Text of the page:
The acting is mixed at best. Fimmel as Anduin only starts to become interesting by the third act, and even then that’s with me assuming his character spent that whole time either drunk or hungover. Patton, and I’m just as surprised as you are that I just happened to pick two films in a row featuring her, is good but only manages at neutral level for most of the time. She works, but it’s nothing noteworthy. Foster, while having a pretty disheartening introduction that immediately gave doubt that he was too young to play the role from visage alone, manages to give a good wisened and conflicted air to the character. Kebbell does a really good job here, managing to nail the character motivation and troubling over his people to the letter. Schnetzer is confined by the bumbling sidekick role he’s been assigned, but over the course of the movie, he manages to sell his character arc better than the writing would have normally allowed. Daniel Wu as the warlock Gul’dan, even without looking at him, gives a very “do not mess with me” impression from his voice; the right fit for a character that is this surprisingly menacing. Glenn Close’s uncredited appearance is surprisingly welcomed and memorable, and Dominic Cooper… well, given the last time he tried his hand at fantasy with Dracula Untold, that and his sidelined character mean that he isn’t all that prominent, which can only be a good thing.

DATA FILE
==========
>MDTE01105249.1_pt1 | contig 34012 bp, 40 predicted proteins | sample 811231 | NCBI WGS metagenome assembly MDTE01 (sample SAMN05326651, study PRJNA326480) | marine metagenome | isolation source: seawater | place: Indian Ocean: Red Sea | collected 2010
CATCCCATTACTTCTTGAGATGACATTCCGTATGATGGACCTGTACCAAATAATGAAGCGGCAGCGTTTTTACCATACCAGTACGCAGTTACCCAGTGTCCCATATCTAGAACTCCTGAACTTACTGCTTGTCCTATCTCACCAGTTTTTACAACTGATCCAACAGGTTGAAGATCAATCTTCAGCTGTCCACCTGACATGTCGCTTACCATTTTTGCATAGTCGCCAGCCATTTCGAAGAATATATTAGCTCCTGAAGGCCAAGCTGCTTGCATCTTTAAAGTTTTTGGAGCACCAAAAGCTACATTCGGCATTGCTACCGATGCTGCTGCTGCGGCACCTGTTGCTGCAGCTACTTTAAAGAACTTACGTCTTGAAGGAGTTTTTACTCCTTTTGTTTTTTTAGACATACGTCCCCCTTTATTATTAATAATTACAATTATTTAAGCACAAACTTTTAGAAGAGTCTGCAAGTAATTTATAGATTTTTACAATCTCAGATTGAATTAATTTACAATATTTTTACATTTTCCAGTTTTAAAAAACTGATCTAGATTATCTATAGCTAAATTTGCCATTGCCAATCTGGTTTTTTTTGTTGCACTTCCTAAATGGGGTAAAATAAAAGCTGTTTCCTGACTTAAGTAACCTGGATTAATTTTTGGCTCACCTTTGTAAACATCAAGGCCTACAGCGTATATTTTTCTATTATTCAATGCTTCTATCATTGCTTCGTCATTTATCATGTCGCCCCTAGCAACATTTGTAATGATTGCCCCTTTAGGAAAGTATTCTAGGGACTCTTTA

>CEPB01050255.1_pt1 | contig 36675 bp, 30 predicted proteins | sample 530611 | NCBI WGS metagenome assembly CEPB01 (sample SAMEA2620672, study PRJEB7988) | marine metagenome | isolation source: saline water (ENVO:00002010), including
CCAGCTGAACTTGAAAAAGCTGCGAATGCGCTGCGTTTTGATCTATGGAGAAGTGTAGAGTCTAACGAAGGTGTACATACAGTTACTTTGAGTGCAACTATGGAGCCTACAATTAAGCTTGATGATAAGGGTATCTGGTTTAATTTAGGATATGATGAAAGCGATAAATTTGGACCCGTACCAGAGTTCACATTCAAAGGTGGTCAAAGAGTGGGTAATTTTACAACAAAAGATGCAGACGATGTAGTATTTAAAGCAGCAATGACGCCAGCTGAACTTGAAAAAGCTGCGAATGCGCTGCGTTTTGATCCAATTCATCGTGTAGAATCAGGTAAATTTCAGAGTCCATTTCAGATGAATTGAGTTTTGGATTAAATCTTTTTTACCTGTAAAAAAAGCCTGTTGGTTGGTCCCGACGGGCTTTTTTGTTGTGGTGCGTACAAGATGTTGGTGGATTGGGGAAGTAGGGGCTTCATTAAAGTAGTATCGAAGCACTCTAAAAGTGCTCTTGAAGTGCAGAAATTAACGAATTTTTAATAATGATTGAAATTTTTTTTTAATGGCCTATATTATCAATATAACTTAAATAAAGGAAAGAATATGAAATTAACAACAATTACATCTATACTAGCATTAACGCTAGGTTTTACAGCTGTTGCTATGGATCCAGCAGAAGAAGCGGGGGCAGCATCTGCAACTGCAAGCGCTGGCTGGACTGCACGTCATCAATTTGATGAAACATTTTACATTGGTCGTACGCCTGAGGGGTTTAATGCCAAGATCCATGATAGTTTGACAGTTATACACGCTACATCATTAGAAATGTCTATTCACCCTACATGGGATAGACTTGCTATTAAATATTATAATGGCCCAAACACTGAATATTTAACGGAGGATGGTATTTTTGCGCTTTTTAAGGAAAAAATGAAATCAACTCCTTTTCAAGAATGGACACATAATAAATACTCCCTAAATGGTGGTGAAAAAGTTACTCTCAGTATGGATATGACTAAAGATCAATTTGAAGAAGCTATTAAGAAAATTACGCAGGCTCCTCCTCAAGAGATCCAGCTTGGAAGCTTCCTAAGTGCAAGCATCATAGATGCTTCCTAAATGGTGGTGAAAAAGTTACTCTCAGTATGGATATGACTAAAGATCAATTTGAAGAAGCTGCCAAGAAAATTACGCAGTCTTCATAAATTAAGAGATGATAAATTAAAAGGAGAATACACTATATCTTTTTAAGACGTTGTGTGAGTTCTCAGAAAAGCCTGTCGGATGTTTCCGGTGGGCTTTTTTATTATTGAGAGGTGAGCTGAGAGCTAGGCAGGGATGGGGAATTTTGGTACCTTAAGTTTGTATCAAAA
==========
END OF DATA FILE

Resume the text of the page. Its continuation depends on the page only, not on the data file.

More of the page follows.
Even knowing what the fantasy genre is capable of thanks to the use of motion capture CGI, I’m still surprised that this film looks as good as it does. Then again, this is Weta Digital we’re talking about here: The existence of the cinematic Gollum on its own shows that these are the go-to guys for this kind of film. The motion capture works at giving the wrestler-built Orcs their own mannerisms, something kept consistent unlike their dialogue’s pick-and-choose approach to broken English (which, after the translation scene, manages to make even less sense), and the design of the Orcs themselves strikes a nice balance between familiar and foreign that ends up skirting the uncanny valley. The cinematography and locale work really help give this place a feeling of immensity, which has been sorrowfully missed amidst the relatively miniature worlds of more recent fantasy films, and the effects work on the magic usage, both regular and the Fell, fits right alongside it and the characters wielding them. The fight scenes are well-shot and paced, even if I kind of wish there was more of them, particularly with the orc challenges. I don’t know how you manage to make Gol’dun more intimidating, but they somehow managed it here.